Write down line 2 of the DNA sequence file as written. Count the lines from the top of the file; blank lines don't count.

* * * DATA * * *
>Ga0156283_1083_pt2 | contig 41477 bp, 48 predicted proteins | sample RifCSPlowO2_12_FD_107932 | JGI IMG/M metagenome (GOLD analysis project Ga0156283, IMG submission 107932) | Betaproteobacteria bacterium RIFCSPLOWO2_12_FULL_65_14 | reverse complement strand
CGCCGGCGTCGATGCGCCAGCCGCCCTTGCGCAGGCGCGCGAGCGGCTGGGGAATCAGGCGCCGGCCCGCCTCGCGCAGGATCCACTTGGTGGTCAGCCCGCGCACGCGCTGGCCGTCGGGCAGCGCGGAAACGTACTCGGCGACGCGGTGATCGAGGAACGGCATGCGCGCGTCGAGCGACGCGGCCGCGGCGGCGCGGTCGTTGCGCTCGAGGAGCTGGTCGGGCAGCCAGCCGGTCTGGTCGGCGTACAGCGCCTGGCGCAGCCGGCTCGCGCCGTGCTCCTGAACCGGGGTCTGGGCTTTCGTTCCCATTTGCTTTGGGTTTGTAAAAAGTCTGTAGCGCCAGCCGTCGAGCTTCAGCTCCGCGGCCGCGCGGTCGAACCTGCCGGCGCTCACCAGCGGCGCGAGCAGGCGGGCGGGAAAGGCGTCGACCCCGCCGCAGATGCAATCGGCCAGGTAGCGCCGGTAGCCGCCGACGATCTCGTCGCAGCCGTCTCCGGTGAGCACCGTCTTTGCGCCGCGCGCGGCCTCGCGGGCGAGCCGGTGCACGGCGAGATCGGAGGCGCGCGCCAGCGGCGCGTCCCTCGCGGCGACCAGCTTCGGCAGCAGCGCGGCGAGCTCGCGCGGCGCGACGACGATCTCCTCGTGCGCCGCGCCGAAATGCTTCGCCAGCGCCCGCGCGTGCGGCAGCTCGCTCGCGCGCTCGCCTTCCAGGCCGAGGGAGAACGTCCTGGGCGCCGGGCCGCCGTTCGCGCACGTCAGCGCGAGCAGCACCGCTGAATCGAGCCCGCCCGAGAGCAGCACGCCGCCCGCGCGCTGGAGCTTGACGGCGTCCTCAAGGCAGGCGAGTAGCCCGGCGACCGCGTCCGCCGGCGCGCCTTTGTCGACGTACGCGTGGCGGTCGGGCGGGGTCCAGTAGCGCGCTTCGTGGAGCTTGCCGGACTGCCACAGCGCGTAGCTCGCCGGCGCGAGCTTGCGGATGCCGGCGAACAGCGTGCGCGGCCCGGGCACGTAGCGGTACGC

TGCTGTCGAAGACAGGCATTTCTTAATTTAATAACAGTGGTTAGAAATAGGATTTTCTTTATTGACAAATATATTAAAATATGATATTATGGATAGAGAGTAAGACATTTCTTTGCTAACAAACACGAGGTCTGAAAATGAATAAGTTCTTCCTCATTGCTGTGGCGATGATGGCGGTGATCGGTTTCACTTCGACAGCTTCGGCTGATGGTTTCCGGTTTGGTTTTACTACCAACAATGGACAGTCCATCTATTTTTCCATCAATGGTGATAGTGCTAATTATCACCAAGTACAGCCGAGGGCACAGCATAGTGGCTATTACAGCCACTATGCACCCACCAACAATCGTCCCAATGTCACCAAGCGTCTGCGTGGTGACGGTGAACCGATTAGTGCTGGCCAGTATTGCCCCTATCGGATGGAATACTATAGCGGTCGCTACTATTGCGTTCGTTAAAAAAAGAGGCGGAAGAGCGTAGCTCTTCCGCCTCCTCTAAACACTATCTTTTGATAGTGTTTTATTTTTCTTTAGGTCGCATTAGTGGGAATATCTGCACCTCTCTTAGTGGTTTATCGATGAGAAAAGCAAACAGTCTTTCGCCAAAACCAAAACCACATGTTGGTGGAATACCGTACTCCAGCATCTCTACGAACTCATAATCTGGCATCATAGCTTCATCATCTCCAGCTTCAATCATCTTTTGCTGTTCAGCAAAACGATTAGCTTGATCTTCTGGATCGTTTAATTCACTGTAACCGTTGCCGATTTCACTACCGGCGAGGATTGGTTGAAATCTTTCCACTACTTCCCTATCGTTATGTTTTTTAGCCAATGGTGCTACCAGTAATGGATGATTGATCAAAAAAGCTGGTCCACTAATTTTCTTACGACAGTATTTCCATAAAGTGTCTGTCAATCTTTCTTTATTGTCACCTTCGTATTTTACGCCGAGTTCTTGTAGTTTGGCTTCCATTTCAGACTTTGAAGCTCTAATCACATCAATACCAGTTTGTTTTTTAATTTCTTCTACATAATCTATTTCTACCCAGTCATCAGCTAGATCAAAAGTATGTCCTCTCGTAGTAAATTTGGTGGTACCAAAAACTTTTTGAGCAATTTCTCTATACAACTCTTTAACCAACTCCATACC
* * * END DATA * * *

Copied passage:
CGCCGGCGTCGATGCGCCAGCCGCCCTTGCGCAGGCGCGCGAGCGGCTGGGGAATCAGGCGCCGGCCCGCCTCGCGCAGGATCCACTTGGTGGTCAGCCCGCGCACGCGCTGGCCGTCGGGCAGCGCGGAAACGTACTCGGCGACGCGGTGATCGAGGAACGGCATGCGCGCGTCGAGCGACGCGGCCGCGGCGGCGCGGTCGTTGCGCTCGAGGAGCTGGTCGGGCAGCCAGCCGGTCTGGTCGGCGTACAGCGCCTGGCGCAGCCGGCTCGCGCCGTGCTCCTGAACCGGGGTCTGGGCTTTCGTTCCCATTTGCTTTGGGTTTGTAAAAAGTCTGTAGCGCCAGCCGTCGAGCTTCAGCTCCGCGGCCGCGCGGTCGAACCTGCCGGCGCTCACCAGCGGCGCGAGCAGGCGGGCGGGAAAGGCGTCGACCCCGCCGCAGATGCAATCGGCCAGGTAGCGCCGGTAGCCGCCGACGATCTCGTCGCAGCCGTCTCCGGTGAGCACCGTCTTTGCGCCGCGCGCGGCCTCGCGGGCGAGCCGGTGCACGGCGAGATCGGAGGCGCGCGCCAGCGGCGCGTCCCTCGCGGCGACCAGCTTCGGCAGCAGCGCGGCGAGCTCGCGCGGCGCGACGACGATCTCCTCGTGCGCCGCGCCGAAATGCTTCGCCAGCGCCCGCGCGTGCGGCAGCTCGCTCGCGCGCTCGCCTTCCAGGCCGAGGGAGAACGTCCTGGGCGCCGGGCCGCCGTTCGCGCACGTCAGCGCGAGCAGCACCGCTGAATCGAGCCCGCCCGAGAGCAGCACGCCGCCCGCGCGCTGGAGCTTGACGGCGTCCTCAAGGCAGGCGAGTAGCCCGGCGACCGCGTCCGCCGGCGCGCCTTTGTCGACGTACGCGTGGCGGTCGGGCGGGGTCCAGTAGCGCGCTTCGTGGAGCTTGCCGGACTGCCACAGCGCGTAGCTCGCCGGCGCGAGCTTGCGGATGCCGGCGAACAGCGTGCGCGGCCCGGGCACGTAGCGGTACGC